Working to ensure that insurance carriers accept charitable payments on behalf of ESRD patients

In March 2014, the Centers for Medicare and Medicaid Services (CMS) released an Interim Final Rule (IFR), entitled the Patient Protection and Affordable Care Act: Third Party Payments of Qualified Health Plans Premiums. CMS stated that insurance carriers must accept charitable premium payments from state and federal organizations, tribal organizations, and the Ryan White HIV/AIDs organizations for the payment of premiums for QHPs.  Since the IFR does not specifically state that insurance companies must accept charitable premium payments from not-for-profit organizations, many insurance carriers are refusing third party payments from AKF on behalf of patients with end-stage renal disease (ESRD) on dialysis.

Unfortunately, this practice has been extended to other types of insurance coverage beyond ACA Qualified Health Plans, including to Medigap.   The plans stipulate that that coverage will be terminated if the individual accepts any direct or indirect contribution or reimbursement by or on behalf of any charitable organization, with the exception of the entities mandated by CMS as third party payers in their 2014 IFR.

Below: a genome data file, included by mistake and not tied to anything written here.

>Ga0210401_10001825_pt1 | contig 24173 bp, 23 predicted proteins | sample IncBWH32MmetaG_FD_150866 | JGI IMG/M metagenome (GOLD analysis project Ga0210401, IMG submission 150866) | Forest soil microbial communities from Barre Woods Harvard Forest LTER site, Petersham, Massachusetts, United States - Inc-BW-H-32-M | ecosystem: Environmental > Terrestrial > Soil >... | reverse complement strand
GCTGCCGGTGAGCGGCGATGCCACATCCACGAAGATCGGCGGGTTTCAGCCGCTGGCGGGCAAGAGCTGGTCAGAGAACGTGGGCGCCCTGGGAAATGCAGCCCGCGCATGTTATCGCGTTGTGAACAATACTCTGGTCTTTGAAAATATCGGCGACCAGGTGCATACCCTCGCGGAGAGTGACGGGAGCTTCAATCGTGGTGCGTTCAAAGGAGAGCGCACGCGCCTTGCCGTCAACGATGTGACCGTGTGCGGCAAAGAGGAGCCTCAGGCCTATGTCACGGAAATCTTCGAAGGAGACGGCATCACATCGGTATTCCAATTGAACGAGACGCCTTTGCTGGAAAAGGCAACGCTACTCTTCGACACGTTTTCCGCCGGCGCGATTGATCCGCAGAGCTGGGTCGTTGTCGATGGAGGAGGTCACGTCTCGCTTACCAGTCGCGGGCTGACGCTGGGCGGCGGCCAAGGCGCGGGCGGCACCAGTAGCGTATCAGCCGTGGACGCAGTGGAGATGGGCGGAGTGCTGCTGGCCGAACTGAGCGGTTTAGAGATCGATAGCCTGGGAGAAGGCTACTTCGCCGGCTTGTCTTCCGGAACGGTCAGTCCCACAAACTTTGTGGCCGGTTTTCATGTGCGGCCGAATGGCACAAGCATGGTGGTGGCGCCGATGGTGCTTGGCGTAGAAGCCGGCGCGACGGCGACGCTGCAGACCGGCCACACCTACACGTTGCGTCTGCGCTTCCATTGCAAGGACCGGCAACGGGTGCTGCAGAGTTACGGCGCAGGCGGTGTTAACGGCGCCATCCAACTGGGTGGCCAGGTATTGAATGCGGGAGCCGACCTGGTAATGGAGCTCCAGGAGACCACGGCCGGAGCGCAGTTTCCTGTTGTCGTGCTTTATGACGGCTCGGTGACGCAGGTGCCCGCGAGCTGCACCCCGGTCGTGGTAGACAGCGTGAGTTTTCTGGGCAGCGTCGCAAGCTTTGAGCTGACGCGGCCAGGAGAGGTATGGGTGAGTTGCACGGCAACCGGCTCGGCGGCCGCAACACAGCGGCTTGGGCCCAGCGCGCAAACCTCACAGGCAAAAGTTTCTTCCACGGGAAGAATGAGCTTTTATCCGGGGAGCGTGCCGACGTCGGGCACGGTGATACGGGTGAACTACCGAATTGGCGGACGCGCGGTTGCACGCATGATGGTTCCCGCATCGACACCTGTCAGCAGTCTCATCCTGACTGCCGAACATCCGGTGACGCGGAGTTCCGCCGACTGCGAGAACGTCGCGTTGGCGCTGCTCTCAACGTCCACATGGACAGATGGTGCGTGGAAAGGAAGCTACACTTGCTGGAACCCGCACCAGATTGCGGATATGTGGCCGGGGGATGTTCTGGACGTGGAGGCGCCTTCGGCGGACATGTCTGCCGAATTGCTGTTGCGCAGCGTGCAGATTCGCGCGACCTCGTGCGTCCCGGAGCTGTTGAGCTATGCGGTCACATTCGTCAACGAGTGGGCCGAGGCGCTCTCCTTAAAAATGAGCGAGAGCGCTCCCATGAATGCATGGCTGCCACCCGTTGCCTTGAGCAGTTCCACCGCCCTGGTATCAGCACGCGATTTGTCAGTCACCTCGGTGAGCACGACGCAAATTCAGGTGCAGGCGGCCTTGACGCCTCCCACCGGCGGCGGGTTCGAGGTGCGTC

AKF is fighting these discriminatory practices and we are advocating for the Department of Health and Human Services (HHS) to clarify their position on third-party payments, so insurance companies accept premium payments made on behalf of individuals with kidney disease.

Protecting ESRD patients from insurance carriers pushing them off private insurance

Individuals on dialysis are legally entitled to stay on their group health plan private insurance for 30 months prior to being required to move to Medicare. Many dialysis patients prefer to be on private insurance for as long as legally allowed, and it is their choice. Insurance carriers have employed tactics to encourage patients on dialysis to move to Medicare early by offering to pay for the patient’s Medicare Part B premium. Some insurance carriers have told beneficiaries that they must move to Medicare prior to the legal date. AKF is working with state regulators to address these practices.